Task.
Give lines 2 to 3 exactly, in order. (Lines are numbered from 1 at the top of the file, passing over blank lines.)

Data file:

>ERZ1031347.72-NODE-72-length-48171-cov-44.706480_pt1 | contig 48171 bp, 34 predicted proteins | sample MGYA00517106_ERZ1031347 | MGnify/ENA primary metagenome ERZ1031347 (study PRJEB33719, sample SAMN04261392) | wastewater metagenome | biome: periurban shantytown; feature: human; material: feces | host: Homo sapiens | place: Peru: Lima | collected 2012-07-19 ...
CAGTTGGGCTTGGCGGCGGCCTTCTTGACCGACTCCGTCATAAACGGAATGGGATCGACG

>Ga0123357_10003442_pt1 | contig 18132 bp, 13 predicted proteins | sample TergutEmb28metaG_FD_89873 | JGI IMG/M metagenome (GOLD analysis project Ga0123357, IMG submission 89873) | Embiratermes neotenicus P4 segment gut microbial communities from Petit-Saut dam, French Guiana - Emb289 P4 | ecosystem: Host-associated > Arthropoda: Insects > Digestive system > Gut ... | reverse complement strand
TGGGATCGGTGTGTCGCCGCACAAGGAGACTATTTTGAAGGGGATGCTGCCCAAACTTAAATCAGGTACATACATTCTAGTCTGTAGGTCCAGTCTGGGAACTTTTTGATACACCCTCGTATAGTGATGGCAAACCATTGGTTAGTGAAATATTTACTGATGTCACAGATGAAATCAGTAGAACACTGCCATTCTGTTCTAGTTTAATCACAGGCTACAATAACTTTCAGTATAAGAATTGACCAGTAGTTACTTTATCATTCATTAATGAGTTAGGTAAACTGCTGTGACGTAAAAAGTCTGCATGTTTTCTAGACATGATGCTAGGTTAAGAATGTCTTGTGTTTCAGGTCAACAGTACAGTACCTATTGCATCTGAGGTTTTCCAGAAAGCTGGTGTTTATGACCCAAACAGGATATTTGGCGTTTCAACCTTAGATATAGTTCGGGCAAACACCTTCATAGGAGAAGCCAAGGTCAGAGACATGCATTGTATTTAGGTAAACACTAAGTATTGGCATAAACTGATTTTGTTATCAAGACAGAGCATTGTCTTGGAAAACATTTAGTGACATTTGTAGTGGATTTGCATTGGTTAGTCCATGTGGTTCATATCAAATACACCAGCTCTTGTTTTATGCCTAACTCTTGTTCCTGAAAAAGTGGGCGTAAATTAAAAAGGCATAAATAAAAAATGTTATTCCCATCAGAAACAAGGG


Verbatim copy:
CAGTTGGGCTTGGCGGCGGCCTTCTTGACCGACTCCGTCATAAACGGAATGGGATCGACG

>Ga0123357_10003442_pt1 | contig 18132 bp, 13 predicted proteins | sample TergutEmb28metaG_FD_89873 | JGI IMG/M metagenome (GOLD analysis project Ga0123357, IMG submission 89873) | Embiratermes neotenicus P4 segment gut microbial communities from Petit-Saut dam, French Guiana - Emb289 P4 | ecosystem: Host-associated > Arthropoda: Insects > Digestive system > Gut ... | reverse complement strand